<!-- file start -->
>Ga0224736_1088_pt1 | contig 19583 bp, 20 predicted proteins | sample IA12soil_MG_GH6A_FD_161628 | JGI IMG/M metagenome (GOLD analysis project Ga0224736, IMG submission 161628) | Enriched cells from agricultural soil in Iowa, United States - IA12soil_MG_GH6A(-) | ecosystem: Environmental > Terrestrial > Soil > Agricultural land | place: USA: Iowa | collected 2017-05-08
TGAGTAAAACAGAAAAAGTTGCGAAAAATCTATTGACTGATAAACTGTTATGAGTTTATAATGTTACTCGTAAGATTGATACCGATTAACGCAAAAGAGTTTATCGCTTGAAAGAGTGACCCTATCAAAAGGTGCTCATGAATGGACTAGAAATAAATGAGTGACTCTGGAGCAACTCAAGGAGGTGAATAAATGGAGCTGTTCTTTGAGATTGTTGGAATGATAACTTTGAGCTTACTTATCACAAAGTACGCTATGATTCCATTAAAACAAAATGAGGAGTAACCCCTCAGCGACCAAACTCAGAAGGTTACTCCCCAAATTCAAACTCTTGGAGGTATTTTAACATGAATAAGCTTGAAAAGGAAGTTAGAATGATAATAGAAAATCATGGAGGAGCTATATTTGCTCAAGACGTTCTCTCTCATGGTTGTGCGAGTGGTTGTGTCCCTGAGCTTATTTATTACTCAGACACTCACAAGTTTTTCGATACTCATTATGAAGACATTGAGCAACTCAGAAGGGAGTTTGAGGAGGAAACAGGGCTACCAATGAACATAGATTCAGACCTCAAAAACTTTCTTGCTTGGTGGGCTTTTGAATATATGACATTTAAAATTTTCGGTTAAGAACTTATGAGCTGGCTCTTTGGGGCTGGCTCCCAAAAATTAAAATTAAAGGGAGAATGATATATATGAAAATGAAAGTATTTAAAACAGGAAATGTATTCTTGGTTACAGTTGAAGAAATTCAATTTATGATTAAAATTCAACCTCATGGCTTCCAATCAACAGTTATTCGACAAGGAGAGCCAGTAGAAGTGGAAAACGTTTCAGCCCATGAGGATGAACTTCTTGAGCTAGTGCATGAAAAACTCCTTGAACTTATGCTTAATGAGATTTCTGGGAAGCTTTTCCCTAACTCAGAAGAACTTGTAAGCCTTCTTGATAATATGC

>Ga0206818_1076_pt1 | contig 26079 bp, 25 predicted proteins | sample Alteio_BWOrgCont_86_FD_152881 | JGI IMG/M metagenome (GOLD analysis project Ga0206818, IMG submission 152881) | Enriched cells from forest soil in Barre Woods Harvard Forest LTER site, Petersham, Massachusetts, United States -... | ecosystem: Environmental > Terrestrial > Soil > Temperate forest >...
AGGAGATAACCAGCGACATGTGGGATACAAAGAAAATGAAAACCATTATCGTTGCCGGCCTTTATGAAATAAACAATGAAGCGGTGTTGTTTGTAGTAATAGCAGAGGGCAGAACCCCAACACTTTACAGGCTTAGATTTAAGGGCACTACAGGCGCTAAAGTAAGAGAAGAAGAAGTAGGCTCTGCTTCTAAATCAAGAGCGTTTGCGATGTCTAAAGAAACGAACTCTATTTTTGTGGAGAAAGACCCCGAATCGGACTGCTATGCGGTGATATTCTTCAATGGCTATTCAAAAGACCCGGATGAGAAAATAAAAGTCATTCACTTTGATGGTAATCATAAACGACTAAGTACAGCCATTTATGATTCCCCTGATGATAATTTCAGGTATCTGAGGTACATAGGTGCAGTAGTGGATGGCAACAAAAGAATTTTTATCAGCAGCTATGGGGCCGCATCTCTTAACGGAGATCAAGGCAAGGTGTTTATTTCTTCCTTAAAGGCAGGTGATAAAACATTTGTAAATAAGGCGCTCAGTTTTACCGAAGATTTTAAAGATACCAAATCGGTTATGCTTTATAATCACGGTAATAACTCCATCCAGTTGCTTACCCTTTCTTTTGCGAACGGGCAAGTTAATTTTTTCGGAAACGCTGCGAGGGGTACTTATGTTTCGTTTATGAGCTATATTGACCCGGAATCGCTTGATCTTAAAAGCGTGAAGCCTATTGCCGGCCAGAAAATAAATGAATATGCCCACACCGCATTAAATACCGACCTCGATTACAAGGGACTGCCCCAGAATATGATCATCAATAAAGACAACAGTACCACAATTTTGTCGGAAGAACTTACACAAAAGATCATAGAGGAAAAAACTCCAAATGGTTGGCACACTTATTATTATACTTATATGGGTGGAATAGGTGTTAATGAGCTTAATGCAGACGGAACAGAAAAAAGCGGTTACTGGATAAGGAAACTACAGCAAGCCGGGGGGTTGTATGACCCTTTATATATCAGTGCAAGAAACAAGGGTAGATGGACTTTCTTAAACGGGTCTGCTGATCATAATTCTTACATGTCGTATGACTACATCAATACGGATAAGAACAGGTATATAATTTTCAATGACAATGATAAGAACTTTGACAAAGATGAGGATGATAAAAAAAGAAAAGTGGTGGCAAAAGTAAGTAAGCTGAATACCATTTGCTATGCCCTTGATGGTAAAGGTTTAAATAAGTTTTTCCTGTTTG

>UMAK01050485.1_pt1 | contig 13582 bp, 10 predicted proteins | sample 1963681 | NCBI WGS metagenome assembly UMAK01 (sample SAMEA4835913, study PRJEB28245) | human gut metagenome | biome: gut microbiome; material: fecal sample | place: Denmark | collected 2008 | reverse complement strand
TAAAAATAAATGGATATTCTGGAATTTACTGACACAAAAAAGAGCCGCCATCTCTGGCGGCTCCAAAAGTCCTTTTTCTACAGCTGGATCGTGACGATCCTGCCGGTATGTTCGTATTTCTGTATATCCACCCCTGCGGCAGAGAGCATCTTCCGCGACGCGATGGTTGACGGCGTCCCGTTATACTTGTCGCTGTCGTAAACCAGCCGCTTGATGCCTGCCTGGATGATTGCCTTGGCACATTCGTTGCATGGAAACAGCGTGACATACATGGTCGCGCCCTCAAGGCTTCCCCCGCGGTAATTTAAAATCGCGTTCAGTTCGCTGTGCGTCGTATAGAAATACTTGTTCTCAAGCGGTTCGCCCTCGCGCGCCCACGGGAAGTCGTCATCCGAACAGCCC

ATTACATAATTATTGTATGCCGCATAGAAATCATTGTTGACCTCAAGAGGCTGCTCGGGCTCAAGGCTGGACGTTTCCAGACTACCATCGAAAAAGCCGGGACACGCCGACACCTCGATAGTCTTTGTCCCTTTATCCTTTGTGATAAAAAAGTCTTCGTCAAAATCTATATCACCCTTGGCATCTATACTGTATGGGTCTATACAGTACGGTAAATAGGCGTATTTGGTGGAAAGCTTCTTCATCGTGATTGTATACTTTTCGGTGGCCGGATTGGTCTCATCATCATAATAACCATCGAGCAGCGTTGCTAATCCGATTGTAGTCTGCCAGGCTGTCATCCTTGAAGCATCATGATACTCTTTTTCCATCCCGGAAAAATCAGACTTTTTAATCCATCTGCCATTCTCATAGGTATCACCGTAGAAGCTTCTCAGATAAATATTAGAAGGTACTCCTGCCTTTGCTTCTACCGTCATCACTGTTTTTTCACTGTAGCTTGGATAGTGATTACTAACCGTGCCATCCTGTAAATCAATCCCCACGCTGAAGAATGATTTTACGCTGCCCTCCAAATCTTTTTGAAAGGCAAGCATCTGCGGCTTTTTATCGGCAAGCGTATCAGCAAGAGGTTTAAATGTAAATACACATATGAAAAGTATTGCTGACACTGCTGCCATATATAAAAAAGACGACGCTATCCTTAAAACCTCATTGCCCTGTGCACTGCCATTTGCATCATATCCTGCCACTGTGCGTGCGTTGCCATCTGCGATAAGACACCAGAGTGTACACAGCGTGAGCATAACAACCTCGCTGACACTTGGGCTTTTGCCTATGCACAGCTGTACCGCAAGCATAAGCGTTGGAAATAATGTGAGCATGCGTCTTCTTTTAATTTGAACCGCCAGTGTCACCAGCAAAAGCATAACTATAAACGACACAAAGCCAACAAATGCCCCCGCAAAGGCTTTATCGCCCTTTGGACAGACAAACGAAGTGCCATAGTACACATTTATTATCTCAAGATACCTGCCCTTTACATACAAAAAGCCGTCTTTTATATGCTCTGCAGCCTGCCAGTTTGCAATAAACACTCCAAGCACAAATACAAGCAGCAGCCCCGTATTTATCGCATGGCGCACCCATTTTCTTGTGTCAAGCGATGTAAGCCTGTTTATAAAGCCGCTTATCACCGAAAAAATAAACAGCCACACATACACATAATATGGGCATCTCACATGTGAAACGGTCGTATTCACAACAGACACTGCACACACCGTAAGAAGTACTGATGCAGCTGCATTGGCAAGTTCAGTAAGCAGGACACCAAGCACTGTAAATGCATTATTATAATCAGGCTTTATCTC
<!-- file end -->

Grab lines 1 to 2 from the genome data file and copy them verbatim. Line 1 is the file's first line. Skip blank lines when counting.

>Ga0224736_1088_pt1 | contig 19583 bp, 20 predicted proteins | sample IA12soil_MG_GH6A_FD_161628 | JGI IMG/M metagenome (GOLD analysis project Ga0224736, IMG submission 161628) | Enriched cells from agricultural soil in Iowa, United States - IA12soil_MG_GH6A(-) | ecosystem: Environmental > Terrestrial > Soil > Agricultural land | place: USA: Iowa | collected 2017-05-08
TGAGTAAAACAGAAAAAGTTGCGAAAAATCTATTGACTGATAAACTGTTATGAGTTTATAATGTTACTCGTAAGATTGATACCGATTAACGCAAAAGAGTTTATCGCTTGAAAGAGTGACCCTATCAAAAGGTGCTCATGAATGGACTAGAAATAAATGAGTGACTCTGGAGCAACTCAAGGAGGTGAATAAATGGAGCTGTTCTTTGAGATTGTTGGAATGATAACTTTGAGCTTACTTATCACAAAGTACGCTATGATTCCATTAAAACAAAATGAGGAGTAACCCCTCAGCGACCAAACTCAGAAGGTTACTCCCCAAATTCAAACTCTTGGAGGTATTTTAACATGAATAAGCTTGAAAAGGAAGTTAGAATGATAATAGAAAATCATGGAGGAGCTATATTTGCTCAAGACGTTCTCTCTCATGGTTGTGCGAGTGGTTGTGTCCCTGAGCTTATTTATTACTCAGACACTCACAAGTTTTTCGATACTCATTATGAAGACATTGAGCAACTCAGAAGGGAGTTTGAGGAGGAAACAGGGCTACCAATGAACATAGATTCAGACCTCAAAAACTTTCTTGCTTGGTGGGCTTTTGAATATATGACATTTAAAATTTTCGGTTAAGAACTTATGAGCTGGCTCTTTGGGGCTGGCTCCCAAAAATTAAAATTAAAGGGAGAATGATATATATGAAAATGAAAGTATTTAAAACAGGAAATGTATTCTTGGTTACAGTTGAAGAAATTCAATTTATGATTAAAATTCAACCTCATGGCTTCCAATCAACAGTTATTCGACAAGGAGAGCCAGTAGAAGTGGAAAACGTTTCAGCCCATGAGGATGAACTTCTTGAGCTAGTGCATGAAAAACTCCTTGAACTTATGCTTAATGAGATTTCTGGGAAGCTTTTCCCTAACTCAGAAGAACTTGTAAGCCTTCTTGATAATATGC